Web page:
Tommy Keene is a cat with nine lives. Over the past three decades, he has survived the ravages of the music industry, creating a lengthy catalogue of songs that have finally been given the respect they have been due since his early days.
While this two-CD set is extensive, there are some strange omissions, and at times there's some missteps amongst the 41 songs. But ultimately, You Hear Me properly reflects Keene's innate ability to craft the perfect pop song.
For someone who has lived within the rock critic community for as long as Keene has been recording, knowledge of his abilities has spiraled amongst various avenues of discourse among music nerds. Keene self-released his Strange Alliance debut album (which strangely is ignored for this retrospective because of Keene's personal distaste for the material undermining the credibility of the collection), and with it, his cult status began to grow. After a couple of critically received EPs that landed him universally on alternative best of lists, Keene was signed to Geffen Records for two brilliant but poor-selling albums.
Keene was dropped with the rush to sign the next big thing during the grunge era, and weaved his way through several "darling" major indies. He released a couple of albums on Matador during the late '90s before hooking up with his present label, Second Motion, an artist-focused label specializing in reissues and retrospectives.
The material from his Geffen days still shines brightly, illustrated by a trio of songs from his 1986 major-label debut, Songs From The Film. "Paper Words And Lies" and "My Mother Looked Like Marilyn Monroe" are two of the best songs from an era of relatively over-hyped and forgettable music. Where Keene really hits his stride is with the haunting anguish that's infused in every second of the ballad "Underworld," a song that illuminates Keene's personal troubles. It's about a gay man working in a straight-dominated, somewhat closeted industry (at the time).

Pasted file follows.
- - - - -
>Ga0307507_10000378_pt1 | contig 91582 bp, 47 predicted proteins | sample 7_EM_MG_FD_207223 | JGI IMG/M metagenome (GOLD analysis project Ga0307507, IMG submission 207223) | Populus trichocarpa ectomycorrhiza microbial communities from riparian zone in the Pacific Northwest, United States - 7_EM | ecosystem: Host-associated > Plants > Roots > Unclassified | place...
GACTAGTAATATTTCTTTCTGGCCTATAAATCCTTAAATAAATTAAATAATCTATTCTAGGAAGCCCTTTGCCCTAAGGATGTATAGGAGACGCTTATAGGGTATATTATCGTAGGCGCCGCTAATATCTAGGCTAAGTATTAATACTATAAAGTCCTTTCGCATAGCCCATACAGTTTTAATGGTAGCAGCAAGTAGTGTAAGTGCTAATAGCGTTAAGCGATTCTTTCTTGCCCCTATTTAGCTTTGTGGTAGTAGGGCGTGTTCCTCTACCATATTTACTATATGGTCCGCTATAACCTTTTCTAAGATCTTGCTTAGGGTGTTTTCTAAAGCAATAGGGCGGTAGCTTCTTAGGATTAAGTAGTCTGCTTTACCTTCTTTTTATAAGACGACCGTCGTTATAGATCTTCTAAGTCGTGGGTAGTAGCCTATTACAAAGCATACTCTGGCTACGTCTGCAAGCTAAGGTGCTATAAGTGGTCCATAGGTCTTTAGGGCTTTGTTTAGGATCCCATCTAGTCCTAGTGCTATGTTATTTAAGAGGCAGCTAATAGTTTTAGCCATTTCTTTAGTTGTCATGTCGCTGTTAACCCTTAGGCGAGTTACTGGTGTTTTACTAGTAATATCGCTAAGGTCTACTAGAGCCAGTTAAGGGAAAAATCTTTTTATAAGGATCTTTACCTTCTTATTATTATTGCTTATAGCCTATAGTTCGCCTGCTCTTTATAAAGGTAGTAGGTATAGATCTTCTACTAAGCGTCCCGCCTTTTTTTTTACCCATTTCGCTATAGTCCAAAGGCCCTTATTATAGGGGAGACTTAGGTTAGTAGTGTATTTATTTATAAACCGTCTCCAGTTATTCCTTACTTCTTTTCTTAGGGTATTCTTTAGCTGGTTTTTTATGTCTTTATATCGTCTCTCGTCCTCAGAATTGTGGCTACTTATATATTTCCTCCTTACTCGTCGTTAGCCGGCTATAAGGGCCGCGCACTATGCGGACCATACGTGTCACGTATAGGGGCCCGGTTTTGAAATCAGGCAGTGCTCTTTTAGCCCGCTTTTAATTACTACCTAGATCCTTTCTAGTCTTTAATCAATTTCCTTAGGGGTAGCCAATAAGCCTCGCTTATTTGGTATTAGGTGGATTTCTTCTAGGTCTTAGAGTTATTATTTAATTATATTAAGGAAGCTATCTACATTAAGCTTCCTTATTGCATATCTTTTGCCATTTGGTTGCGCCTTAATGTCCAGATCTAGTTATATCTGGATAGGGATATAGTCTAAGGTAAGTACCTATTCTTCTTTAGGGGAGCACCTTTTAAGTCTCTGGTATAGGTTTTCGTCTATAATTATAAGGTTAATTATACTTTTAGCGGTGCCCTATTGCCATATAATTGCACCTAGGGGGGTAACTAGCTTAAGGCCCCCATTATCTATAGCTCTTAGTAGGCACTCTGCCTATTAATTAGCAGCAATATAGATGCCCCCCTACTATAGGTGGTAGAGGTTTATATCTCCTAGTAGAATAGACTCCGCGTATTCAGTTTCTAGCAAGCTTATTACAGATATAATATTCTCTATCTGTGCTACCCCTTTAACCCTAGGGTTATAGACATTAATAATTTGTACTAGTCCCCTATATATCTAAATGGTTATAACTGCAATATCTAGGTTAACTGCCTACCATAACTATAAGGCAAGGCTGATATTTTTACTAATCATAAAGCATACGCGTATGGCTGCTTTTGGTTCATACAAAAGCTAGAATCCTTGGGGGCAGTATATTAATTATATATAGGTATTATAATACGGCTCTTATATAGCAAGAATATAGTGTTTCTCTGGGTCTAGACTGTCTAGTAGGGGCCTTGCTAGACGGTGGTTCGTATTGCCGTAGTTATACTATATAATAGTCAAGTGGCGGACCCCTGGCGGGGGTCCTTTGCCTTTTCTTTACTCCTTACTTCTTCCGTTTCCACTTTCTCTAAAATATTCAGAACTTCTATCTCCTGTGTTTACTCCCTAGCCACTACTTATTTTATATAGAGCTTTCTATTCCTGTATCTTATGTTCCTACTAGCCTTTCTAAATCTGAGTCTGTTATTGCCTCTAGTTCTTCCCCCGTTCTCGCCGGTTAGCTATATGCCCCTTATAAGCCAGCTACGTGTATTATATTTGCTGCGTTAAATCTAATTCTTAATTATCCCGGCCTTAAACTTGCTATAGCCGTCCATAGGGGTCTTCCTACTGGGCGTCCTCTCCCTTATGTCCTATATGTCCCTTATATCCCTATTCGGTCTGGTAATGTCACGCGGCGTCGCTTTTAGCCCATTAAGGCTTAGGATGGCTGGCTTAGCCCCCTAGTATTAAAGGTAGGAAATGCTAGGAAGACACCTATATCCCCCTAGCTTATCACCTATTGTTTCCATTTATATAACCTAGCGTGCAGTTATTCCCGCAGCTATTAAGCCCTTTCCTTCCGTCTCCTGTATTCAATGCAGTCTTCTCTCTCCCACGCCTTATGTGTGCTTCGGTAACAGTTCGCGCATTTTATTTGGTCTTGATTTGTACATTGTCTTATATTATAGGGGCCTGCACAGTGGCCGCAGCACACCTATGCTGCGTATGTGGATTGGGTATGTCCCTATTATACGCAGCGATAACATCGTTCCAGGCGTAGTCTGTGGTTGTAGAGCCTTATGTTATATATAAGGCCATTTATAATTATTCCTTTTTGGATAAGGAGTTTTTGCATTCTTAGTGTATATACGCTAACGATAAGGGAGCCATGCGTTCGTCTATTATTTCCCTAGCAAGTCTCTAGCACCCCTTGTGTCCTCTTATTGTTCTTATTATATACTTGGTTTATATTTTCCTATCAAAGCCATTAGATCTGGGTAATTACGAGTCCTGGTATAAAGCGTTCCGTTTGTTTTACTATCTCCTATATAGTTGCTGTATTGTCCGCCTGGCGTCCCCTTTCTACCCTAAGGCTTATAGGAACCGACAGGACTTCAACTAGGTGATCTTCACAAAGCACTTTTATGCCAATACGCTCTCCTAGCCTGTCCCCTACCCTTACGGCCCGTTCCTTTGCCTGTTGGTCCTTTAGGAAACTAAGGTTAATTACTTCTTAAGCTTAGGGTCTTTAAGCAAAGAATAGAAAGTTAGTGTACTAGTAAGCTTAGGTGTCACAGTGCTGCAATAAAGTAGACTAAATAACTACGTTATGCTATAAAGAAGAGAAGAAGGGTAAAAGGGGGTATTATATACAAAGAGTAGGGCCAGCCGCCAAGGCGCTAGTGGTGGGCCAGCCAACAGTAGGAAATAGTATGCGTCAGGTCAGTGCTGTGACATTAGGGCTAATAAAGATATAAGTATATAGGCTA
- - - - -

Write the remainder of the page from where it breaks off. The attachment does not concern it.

Keene's follow-up, Based On Happy Times, was a darker album. Its title track seems to predict the anger percolating amongst the many young angry bands that would toll the eventual death knell of Keene's time on a major record label. "When The Vows Break," co-written with Jules Shear, another highly underrated song writer of the era, is another crafted gem.
After the momentum built by the two Geffen albums, the second disc loses a bit of steam, much as Keene's musical output. It took several years to recover, and "Love Is a Dangerous Thing," which opens disc two, is an average song compared to his previous work. But Keene picks up where he'd left off with "Driving Into The Sun" and "Compromise."
But then the second biggest omission occurs with the inclusion of the live version of "Long Time Missing" over its studio sibling. The live version sounds great, and is a striking example of how good Tommy Keene is in live performance. But "Long Time Missing" is Keene's catchiest song of the '90s and leads off his second Matador release, Isolation Party. While the live version is good, I advice you to go directly to iTunes (DO NOT PASS GO!) and buy the studio version of "Long Time Missing."
Isolation Party is Keene's last great record illustrated by both "The World Outside" and the sweet "Never Really Been Gone" The post Isolation Party material at the back end of disc two is for the most part sketchy at best with only "Big Blue Sky" included from the very disappointing The Merry-Go-Round Broke Down of 2002. The only highlight from the last seven songs is Crashing The Ether's "Warren In The '60s" which effectively recaptures Keene's distinct power-pop charm.